Why is Cancer Killing Our Pets?
Courtesy of 'New Living' Newspaper
Over the past decade or so, many veterinarians have become increasingly convinced that a number of vaccines are doing more harm than good for our animal companions. Some remain necessary, even mandated by law, such as rabies. But not all the annual boosters that have been traditionally given now appear to be necessary and they may be leading to several diseases. Among the conditions associated with vaccines are skin allergies, bladder infections and cancer. The U. S. veterinary community is currently reviewing most vaccines protocols.
When it is time to revaccinate your animal, your veterinarian should consider the pet's age, his/her lifestyle (indoor or outdoor), his/her general state of health, the prevalence of the disease in question in the geographic area where you live, whether your animal is pregnant, whether or not you board her/him and other factors. Each case is individual and should be considered as such.
One of the more no-holds-barred statements about vaccines is Dr. Richard Pitcairn's warning: "Giving a vaccine to an animal with cancer is like pouring gasoline on a fire." He also advises not vaccinating pets who have breast tumors or any other growths or tumors. His overall recommendations regarding vaccines are these: Try to get your veterinarian to give single or simple vaccines rather than complex vaccines. Young animals can tolerate a reduced vaccination schedule, but vaccinating is not advised before sixteen weeks of age. Annual boosters should be avoided even though they have been popular. Pitcairn goes so far as to say avoid "any further vaccinations after the initial series as they are not necessary." He adds that the latest official medical opinion is that annual boosters are neither required nor effective, although not all veterinarians will agree with or even know this fact.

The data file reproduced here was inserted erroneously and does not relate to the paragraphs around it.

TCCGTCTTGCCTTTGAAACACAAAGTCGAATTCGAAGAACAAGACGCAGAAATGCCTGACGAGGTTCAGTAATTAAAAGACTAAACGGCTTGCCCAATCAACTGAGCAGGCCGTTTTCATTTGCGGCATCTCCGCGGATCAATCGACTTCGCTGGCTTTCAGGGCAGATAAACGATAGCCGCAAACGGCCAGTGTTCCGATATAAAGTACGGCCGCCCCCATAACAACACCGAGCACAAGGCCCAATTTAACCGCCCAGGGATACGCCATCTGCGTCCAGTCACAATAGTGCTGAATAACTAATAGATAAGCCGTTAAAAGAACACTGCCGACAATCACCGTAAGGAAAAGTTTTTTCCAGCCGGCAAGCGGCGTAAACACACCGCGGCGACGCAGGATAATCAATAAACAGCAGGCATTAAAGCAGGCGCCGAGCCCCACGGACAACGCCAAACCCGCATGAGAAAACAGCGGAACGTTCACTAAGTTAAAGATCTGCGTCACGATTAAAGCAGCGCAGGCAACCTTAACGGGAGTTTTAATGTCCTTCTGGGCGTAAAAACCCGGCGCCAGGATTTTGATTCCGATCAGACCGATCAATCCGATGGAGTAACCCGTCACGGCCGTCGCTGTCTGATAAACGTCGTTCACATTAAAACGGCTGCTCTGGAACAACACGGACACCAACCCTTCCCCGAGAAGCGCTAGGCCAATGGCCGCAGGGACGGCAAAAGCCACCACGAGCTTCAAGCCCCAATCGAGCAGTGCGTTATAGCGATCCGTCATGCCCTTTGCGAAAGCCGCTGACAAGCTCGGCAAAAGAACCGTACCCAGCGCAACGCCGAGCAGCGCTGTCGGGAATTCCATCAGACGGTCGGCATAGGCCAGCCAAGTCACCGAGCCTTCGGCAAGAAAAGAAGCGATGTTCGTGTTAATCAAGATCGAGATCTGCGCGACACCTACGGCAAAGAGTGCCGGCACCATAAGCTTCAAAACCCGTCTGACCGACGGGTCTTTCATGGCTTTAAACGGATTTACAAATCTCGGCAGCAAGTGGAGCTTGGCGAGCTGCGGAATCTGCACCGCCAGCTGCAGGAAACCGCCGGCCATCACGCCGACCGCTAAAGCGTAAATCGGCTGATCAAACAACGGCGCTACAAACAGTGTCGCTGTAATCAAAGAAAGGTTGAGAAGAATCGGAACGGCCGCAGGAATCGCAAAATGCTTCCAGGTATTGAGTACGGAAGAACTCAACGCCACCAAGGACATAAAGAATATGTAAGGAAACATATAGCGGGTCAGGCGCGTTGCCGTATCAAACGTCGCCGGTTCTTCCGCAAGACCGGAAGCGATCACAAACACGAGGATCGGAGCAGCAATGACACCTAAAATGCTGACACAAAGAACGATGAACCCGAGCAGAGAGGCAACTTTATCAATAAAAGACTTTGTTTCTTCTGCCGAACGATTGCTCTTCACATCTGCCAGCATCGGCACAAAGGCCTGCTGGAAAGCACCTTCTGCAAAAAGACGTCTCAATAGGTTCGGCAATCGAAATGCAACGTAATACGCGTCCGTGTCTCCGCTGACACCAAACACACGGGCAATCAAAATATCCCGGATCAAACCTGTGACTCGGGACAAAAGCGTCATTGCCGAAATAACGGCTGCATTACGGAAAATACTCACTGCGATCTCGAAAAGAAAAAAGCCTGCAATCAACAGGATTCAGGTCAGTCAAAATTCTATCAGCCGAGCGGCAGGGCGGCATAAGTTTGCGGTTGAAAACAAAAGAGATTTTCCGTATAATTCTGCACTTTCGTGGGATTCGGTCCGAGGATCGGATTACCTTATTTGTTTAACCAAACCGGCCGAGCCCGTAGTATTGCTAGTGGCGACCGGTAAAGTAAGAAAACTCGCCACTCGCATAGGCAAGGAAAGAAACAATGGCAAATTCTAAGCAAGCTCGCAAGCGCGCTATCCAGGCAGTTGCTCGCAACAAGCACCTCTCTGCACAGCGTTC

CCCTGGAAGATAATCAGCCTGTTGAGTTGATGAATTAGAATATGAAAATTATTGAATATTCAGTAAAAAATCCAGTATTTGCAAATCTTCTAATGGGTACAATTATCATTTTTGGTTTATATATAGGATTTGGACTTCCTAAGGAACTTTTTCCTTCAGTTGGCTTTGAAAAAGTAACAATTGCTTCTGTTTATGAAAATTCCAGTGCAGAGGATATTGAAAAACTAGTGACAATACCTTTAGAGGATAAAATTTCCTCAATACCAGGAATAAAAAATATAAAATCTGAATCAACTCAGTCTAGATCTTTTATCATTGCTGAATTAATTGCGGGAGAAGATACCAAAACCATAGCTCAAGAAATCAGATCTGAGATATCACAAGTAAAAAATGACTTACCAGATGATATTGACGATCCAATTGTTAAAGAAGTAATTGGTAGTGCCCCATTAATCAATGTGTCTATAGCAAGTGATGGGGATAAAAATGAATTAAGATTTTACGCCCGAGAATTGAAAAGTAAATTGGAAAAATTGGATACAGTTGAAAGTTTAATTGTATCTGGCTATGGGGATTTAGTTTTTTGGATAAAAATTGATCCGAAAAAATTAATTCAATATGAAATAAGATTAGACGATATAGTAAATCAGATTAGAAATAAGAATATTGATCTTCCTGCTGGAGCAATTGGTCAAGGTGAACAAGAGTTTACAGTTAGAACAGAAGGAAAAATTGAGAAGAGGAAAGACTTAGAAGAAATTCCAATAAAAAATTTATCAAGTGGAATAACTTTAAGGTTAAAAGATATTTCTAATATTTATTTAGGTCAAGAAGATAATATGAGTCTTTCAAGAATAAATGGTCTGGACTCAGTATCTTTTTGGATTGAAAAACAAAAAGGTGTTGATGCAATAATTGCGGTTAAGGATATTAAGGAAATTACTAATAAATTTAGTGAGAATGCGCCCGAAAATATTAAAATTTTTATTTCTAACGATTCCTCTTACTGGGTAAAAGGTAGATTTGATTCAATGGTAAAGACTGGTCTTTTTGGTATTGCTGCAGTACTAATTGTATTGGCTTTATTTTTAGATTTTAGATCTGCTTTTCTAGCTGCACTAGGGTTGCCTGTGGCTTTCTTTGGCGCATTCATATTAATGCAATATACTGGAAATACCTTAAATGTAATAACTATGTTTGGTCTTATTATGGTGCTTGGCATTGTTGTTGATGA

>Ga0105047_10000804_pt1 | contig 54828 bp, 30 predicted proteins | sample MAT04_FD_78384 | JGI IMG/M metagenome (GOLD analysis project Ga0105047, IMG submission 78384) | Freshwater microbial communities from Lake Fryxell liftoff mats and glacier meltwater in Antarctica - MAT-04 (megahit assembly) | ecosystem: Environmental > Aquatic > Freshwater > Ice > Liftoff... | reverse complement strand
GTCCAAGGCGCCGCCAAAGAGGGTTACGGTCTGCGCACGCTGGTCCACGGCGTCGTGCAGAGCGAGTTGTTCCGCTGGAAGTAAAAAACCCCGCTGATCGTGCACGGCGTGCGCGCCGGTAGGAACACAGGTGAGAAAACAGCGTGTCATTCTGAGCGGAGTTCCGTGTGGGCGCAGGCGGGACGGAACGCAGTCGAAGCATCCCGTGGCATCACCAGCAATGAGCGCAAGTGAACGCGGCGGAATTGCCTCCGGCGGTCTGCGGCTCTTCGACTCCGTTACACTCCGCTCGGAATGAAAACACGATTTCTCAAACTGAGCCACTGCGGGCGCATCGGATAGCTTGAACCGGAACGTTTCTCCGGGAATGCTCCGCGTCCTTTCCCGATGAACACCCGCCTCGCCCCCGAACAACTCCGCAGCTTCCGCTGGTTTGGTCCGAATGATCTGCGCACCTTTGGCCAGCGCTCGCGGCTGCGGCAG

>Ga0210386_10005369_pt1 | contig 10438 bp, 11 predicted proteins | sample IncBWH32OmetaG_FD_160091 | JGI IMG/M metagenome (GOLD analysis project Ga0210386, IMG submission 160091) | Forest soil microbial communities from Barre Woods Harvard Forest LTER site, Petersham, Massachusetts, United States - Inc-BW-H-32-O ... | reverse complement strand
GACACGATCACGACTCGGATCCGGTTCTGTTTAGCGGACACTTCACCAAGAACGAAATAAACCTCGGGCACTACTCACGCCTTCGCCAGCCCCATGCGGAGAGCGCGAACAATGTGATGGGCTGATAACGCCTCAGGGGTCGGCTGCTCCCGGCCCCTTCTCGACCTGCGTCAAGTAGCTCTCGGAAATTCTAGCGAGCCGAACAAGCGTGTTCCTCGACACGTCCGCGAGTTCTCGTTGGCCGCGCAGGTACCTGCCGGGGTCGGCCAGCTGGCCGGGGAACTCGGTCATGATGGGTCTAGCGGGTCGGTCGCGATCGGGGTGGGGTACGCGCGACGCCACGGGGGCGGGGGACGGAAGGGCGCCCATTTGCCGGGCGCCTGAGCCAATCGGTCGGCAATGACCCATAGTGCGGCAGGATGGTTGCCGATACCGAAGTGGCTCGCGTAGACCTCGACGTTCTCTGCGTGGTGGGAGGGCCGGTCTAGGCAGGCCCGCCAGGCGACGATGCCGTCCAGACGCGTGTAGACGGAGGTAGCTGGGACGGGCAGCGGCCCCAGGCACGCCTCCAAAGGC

THE PET FOOD INDUSTRY
Perhaps the most shocking and informative book about the pet food industry is Ann Martin's "Food Pet's Die For", published in 1997. As Dr. Michael W. Fox, vice president of the Humane Society of the United States, says, "Ann Martin is to the pet food industry what Rachel Caron was to the petrochemical-pesticide industry." Martin spent seven years investigating the commercial pet food industry and what she uncovered isn't pretty. There are several reasons you really do not want to feed your dog or cat commercial foods. Perhaps the most compelling moral reason is that there are rendered, euthanized pets in much of this food. These pets have been mixed with other materials, including some condemned for human consumption: "rotten meat from supermarket shelves, restaurant grease..'4-D' (dead, diseased, dying and disabled) animals and road kill."
The Minister of Agriculture of Quebec told Martin that dead animals are often cooked with viscera, bones, fat and fur. In both the United States and Quebec, this rendering of pets is not illegal. Martin points to an article originally published in the San Francisco Chronicle in which an employee and ex-employee of a rendering plant admitted that their company rendered approximately 250,000 to 500,000 pounds of animals, scraps and more, including "somewhere between 10,000 and 30,000 pounds of dogs and cats a day."
That's enough to make most of us sick, isn't it? Martin, a Canadian writer who lives with several animal companions, went a bit further in her investigations and discovered that some pets are euthanized with sodium pentobarbital and then rendered. This poison does not break down and goes into commercial pet food and feed for cows, pigs and horses.
Two thirds of the pet food manufactured in the United States contains added preservatives, according to the Animal Protection Institute. There are also coloring agents, emulsifiers, lubricants, flavoring agents, pH control agents, synergists and solvents. "Of the more than 8,600 recognized food additives today, no toxicity information is available for 46% of them," the institute says.
EQ (ethoxyquin) is the most common antioxidant preservative in pet foods. It has been found in some dogs' livers and tissues months after the animal stopped ingesting it. Monsanto Chemical, the largest manufacturer of bioengineered foods, manufactures Ethoxyquin. EQ is listed as a hazardous chemical by the Occupational Safety and Health Administration (OSHA) and is considered a pesticide by the USDA. It is used in most US dog food, but is banned in Europe. The FDA's Center for Veterinary Medicine requested that pet food manufacturers voluntarily reduce the maximum level for ethoxyquin by half to 75 parts per million.
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